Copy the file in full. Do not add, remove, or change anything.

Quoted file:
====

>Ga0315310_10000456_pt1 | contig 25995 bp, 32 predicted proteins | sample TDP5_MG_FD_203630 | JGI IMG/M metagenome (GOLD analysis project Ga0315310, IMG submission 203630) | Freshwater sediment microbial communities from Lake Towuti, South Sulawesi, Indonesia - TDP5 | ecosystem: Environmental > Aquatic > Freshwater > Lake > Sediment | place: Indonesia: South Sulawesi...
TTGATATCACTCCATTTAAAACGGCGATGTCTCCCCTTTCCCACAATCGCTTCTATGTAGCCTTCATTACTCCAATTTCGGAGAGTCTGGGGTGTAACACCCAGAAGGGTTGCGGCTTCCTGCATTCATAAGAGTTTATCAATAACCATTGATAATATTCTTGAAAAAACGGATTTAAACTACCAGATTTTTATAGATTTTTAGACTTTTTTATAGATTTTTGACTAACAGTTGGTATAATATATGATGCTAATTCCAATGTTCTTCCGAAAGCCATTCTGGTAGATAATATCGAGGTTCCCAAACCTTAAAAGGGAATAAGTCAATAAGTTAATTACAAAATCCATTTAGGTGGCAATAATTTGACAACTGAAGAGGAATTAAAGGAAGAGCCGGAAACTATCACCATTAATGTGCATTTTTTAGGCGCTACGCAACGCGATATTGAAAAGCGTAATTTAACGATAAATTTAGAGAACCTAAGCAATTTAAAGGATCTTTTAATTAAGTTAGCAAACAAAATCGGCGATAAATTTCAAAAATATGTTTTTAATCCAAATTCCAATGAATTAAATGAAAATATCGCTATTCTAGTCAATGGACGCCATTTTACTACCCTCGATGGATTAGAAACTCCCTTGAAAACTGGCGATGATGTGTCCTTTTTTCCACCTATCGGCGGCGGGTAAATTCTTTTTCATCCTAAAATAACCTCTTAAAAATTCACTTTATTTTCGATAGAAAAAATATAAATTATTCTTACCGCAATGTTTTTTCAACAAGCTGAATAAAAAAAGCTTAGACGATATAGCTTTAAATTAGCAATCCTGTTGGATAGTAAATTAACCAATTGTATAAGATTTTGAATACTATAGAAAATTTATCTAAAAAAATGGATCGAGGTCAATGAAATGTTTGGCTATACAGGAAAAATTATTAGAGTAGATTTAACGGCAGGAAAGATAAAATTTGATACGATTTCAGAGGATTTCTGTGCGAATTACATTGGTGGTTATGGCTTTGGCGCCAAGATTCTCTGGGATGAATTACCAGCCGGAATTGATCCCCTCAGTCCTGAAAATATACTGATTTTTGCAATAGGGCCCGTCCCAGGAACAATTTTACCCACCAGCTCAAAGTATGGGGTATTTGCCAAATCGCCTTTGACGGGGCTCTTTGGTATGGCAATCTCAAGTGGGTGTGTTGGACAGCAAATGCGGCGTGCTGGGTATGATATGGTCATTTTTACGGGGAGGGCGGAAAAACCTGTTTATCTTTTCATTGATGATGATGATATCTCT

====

>Ga0315310_10000456_pt1 | contig 25995 bp, 32 predicted proteins | sample TDP5_MG_FD_203630 | JGI IMG/M metagenome (GOLD analysis project Ga0315310, IMG submission 203630) | Freshwater sediment microbial communities from Lake Towuti, South Sulawesi, Indonesia - TDP5 | ecosystem: Environmental > Aquatic > Freshwater > Lake > Sediment | place: Indonesia: South Sulawesi...
TTGATATCACTCCATTTAAAACGGCGATGTCTCCCCTTTCCCACAATCGCTTCTATGTAGCCTTCATTACTCCAATTTCGGAGAGTCTGGGGTGTAACACCCAGAAGGGTTGCGGCTTCCTGCATTCATAAGAGTTTATCAATAACCATTGATAATATTCTTGAAAAAACGGATTTAAACTACCAGATTTTTATAGATTTTTAGACTTTTTTATAGATTTTTGACTAACAGTTGGTATAATATATGATGCTAATTCCAATGTTCTTCCGAAAGCCATTCTGGTAGATAATATCGAGGTTCCCAAACCTTAAAAGGGAATAAGTCAATAAGTTAATTACAAAATCCATTTAGGTGGCAATAATTTGACAACTGAAGAGGAATTAAAGGAAGAGCCGGAAACTATCACCATTAATGTGCATTTTTTAGGCGCTACGCAACGCGATATTGAAAAGCGTAATTTAACGATAAATTTAGAGAACCTAAGCAATTTAAAGGATCTTTTAATTAAGTTAGCAAACAAAATCGGCGATAAATTTCAAAAATATGTTTTTAATCCAAATTCCAATGAATTAAATGAAAATATCGCTATTCTAGTCAATGGACGCCATTTTACTACCCTCGATGGATTAGAAACTCCCTTGAAAACTGGCGATGATGTGTCCTTTTTTCCACCTATCGGCGGCGGGTAAATTCTTTTTCATCCTAAAATAACCTCTTAAAAATTCACTTTATTTTCGATAGAAAAAATATAAATTATTCTTACCGCAATGTTTTTTCAACAAGCTGAATAAAAAAAGCTTAGACGATATAGCTTTAAATTAGCAATCCTGTTGGATAGTAAATTAACCAATTGTATAAGATTTTGAATACTATAGAAAATTTATCTAAAAAAATGGATCGAGGTCAATGAAATGTTTGGCTATACAGGAAAAATTATTAGAGTAGATTTAACGGCAGGAAAGATAAAATTTGATACGATTTCAGAGGATTTCTGTGCGAATTACATTGGTGGTTATGGCTTTGGCGCCAAGATTCTCTGGGATGAATTACCAGCCGGAATTGATCCCCTCAGTCCTGAAAATATACTGATTTTTGCAATAGGGCCCGTCCCAGGAACAATTTTACCCACCAGCTCAAAGTATGGGGTATTTGCCAAATCGCCTTTGACGGGGCTCTTTGGTATGGCAATCTCAAGTGGGTGTGTTGGACAGCAAATGCGGCGTGCTGGGTATGATATGGTCATTTTTACGGGGAGGGCGGAAAAACCTGTTTATCTTTTCATTGATGATGATGATATCTCT